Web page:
"'A lifestyle' is better," DesLauriers says. "Whenever you get a spare minute, what you do with your life then is your lifestyle." Okay, so they took a lifestyle trip to Mount Aspiring, a 9,950-foot-high mountain in New Zealand, and DesLauriers became the first woman to ski from that summit. A year later, another, er, lifestyle trip took them to Denali National Park for climbing and skiing Mount McKinley, the highest peak in North America, and, at 20,320 feet, the third-tallest mountain in the world.
The Seven Summits challenge had begun. But DesLauriers didn't realize it at the time. "Denali was definitely a one-off," she says. "It wasn't until April of 2005 that I got the idea to do the other six."
Then things moved quickly. Two months after conceiving the Seven Summits plan, DesLauriers was in Russia, climbing to and then skiing down from the top of Mount Elbrus. By September, she was in Australia, doing the same at Mount Kosciusko. In December came a two-for-one trip to Vinson Massif in Antarctica and Mount Aconcagua in Argentina. The following summer and fall would see her first at Mount Kilimanjaro in Tanzania and then at Mount Everest.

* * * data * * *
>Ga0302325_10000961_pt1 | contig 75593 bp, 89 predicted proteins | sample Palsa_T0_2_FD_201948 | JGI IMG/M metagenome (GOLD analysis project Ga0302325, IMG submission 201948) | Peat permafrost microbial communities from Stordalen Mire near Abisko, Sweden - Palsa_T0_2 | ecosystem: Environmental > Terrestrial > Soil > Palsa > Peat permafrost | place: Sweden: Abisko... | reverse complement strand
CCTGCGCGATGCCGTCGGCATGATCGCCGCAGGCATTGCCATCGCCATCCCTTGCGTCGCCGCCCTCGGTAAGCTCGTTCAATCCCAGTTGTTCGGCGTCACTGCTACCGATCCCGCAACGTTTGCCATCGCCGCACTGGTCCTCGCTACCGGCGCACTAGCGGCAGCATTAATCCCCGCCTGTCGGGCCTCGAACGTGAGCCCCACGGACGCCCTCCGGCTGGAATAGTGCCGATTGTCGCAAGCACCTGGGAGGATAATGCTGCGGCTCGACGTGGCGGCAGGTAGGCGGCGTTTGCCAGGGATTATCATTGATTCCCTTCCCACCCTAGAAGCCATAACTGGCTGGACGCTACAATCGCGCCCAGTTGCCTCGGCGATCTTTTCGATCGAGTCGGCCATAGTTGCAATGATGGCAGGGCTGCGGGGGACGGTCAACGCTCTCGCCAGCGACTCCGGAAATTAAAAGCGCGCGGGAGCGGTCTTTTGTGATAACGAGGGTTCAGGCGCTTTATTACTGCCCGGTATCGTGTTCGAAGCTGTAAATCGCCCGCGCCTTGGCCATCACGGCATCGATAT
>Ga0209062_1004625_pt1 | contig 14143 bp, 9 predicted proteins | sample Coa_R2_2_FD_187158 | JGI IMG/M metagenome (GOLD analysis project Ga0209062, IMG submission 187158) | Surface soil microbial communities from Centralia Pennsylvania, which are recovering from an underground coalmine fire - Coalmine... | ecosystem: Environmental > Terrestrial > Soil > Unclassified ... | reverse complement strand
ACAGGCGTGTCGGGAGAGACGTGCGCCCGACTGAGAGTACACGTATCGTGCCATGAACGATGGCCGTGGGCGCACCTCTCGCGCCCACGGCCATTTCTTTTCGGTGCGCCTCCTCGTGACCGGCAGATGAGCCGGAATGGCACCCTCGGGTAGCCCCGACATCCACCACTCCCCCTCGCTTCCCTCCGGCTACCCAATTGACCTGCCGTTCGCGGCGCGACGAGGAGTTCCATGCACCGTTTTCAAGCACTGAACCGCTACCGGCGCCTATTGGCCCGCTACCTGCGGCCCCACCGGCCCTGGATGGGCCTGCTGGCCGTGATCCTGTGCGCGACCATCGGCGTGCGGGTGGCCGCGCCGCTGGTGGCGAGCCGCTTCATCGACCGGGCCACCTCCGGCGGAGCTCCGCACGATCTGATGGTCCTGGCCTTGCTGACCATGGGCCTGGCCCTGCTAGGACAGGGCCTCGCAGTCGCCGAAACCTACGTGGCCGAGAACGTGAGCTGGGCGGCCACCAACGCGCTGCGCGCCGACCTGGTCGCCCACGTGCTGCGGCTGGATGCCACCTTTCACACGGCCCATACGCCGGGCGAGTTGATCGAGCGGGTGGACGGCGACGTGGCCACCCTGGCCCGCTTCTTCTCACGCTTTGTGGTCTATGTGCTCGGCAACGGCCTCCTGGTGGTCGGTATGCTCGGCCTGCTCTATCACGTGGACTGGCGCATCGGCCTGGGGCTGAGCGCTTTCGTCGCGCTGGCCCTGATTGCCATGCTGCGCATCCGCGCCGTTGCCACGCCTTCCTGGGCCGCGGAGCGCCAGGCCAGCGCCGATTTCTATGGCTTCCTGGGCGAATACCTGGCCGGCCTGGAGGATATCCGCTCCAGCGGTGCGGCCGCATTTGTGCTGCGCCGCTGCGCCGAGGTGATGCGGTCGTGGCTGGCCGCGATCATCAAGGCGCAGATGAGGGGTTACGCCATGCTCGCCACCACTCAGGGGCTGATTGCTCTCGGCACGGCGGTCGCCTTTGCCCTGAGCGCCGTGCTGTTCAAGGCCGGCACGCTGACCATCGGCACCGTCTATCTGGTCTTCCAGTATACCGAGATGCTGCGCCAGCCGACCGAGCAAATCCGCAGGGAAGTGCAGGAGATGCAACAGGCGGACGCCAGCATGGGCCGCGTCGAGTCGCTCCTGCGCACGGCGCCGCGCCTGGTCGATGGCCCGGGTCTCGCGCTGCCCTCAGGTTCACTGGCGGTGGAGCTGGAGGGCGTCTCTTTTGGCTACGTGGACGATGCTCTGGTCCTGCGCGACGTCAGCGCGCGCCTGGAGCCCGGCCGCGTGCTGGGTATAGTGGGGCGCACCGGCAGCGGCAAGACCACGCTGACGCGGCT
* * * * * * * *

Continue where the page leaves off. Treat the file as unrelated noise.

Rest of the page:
All of this, as Flynn puts it, "is awesome." But reasonable people - i.e., the kind of people who would scream in terror if they saw water turn to ice in midair - might ask, how come I didn't hear about Kit DesLauriers while she was going after these Seven Summits? Why wasn't she talking to Larry King after every stop? Or, at least, why didn't she have a blog? The answer to those questions tells you a little something about Kit DesLauriers.